Corinne Griffith

Corinne Griffith
Corinne Mae Griffin

(1894-11-21)November 21, 1894
Died July 13, 1979(1979-07-13) (aged 84)
Nationality American
Education Sacred Heart Convent
Occupation Actress, producer, author
Years active 1916–1932
Webster Campbell
( m. 1920; div. 1923)

Walter Morosco
( m. 1924; div. 1934)

George Preston Marshall
( m. 1936; div. 1958)

Danny Scholl
( m. 1965; div. 1965)

Corinne Mae Griffith (November 21, 1894 – July 13, 1979) was an American film actress, producer and author. Dubbed The Orchid Lady of the Screen,[1] she was one of the most popular film actresses of the 1920s and widely considered the most beautiful actress of the silent screen. She was nominated for the Academy Award for Best Actress for her performance in The Divine Lady.

Shortly after the advent of sound film, Griffith retired from acting and became a successful author and businesswoman. A biographical film about her life was released in 1963 titled Papa's Delicate Condition, based on her memoir and focusing on the relationship between her and her father.

Early life and career

An early starring feature, The Climbers.

Griffith was born in Texarkana, Texas to John Lewis Griffin and Ambolina (Ambolyn) Ghio. She attended Sacred Heart Convent school in New Orleans and worked as a dancer before she began her acting career.[2]

Griffith began her screen career at the Vitagraph Studios in 1916. She later moved to First National, where she became one of their most popular stars.[3] In 1928, she had the starring role in The Garden of Eden. The next year, in 1929, Griffith received an Academy Award nomination for her role in The Divine Lady.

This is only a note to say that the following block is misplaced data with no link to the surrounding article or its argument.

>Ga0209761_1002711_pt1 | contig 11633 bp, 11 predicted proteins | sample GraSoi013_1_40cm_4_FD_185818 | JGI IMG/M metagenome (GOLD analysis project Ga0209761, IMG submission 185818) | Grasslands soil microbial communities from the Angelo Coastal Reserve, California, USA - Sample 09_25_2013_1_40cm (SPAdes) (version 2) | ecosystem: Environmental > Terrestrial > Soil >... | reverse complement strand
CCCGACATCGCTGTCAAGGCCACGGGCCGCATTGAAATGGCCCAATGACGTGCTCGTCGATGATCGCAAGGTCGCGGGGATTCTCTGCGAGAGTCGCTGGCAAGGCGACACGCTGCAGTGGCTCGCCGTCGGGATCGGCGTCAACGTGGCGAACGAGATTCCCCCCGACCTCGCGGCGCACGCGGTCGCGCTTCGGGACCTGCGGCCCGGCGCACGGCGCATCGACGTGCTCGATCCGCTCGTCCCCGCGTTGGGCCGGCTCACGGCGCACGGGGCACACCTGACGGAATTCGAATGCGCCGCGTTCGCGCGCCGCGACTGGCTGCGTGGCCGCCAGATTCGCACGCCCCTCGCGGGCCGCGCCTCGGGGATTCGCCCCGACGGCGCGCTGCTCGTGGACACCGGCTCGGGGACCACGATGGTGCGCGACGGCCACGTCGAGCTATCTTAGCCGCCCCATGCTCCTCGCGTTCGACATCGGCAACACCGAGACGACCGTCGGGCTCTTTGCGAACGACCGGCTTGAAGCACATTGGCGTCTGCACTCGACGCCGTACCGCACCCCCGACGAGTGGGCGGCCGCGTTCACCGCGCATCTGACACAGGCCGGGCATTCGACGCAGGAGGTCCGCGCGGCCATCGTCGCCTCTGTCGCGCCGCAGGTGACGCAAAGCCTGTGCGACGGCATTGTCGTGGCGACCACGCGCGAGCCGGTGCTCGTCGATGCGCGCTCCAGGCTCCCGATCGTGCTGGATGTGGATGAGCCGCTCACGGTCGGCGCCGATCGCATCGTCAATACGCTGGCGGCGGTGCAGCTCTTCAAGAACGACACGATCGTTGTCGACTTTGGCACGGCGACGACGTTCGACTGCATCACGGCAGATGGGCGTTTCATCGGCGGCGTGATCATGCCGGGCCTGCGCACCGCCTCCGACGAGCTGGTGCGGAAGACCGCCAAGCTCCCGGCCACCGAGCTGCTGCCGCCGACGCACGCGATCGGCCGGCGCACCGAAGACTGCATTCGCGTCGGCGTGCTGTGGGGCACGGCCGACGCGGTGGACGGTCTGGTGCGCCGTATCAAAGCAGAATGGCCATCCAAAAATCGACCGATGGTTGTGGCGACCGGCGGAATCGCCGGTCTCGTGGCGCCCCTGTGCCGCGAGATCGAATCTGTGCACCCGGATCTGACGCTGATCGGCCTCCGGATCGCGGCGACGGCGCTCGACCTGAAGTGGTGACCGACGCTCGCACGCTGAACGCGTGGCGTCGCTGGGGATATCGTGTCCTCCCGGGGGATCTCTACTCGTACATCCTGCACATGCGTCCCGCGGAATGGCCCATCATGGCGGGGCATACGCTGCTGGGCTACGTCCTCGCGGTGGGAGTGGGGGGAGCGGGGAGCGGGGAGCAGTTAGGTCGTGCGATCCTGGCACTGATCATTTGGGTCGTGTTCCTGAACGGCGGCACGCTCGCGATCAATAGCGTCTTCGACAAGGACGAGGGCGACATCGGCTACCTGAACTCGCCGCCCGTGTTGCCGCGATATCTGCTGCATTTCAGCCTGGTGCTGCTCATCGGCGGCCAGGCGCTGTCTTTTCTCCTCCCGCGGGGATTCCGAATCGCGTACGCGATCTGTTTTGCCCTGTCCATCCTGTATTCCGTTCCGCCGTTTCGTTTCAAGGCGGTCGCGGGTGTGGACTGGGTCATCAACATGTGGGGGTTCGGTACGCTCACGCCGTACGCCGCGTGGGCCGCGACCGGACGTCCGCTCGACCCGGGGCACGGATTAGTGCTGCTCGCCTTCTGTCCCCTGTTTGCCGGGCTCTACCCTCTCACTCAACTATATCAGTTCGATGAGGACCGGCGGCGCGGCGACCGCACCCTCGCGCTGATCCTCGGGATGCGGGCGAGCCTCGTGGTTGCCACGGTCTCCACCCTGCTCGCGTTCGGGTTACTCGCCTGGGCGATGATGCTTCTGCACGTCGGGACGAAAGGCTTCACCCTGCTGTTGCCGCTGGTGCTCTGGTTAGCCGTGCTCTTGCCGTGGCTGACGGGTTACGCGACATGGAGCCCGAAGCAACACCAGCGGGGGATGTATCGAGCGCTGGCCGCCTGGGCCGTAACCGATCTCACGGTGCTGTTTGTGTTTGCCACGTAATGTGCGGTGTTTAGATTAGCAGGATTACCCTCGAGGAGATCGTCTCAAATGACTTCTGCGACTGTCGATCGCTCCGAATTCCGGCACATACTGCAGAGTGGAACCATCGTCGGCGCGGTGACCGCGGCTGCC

Griffith's first sound film, Lilies of the Field, was released in 1930. Griffith's voice did not record well (The New York Times stated that she "talked through her nose"),[1] and the film was a box office flop.[4] After appearing in one more Hollywood picture, Back Pay in 1930, and a British film Lily Christine in 1932, she retired from acting. She returned to the screen in 1962 in the low-budget melodrama Paradise Alley, which received scant release.

Later career

Griffith was one of the few film stars to move successfully into new careers once her stardom had ended. She was an accomplished writer who published eleven books including two best sellers, My Life with the Redskins and the memoir Papa's Delicate Condition, which was made into a 1963 film starring Jackie Gleason about the Ghio and Griffin family. Her actual family names were used in the film.

Her ventures into real estate were particularly successful (at one point she owned four different major office buildings in Los Angeles, each of them named after her).

Personal life

Griffith was a member of the Christian Science religion.[5]

While married to Washington Redskins owner George Preston Marshall, she introduced NFL Commissioner Bert Bell to his future wife. She also introduced Curly Lambeau to his second and third wives. All were old friends from her film career.

She was a California Republican Committee Woman and an early advocate for the career of Richard Nixon. She was also an old friend of FBI Director J. Edgar Hoover.

She was the long time consort to Curly Lambeau, who recommended various methods for operating a pro football team. Lambeau recommended Sammy Baugh as quarterback and the T formation. She later arranged for her husband to hire Lambeau as coach.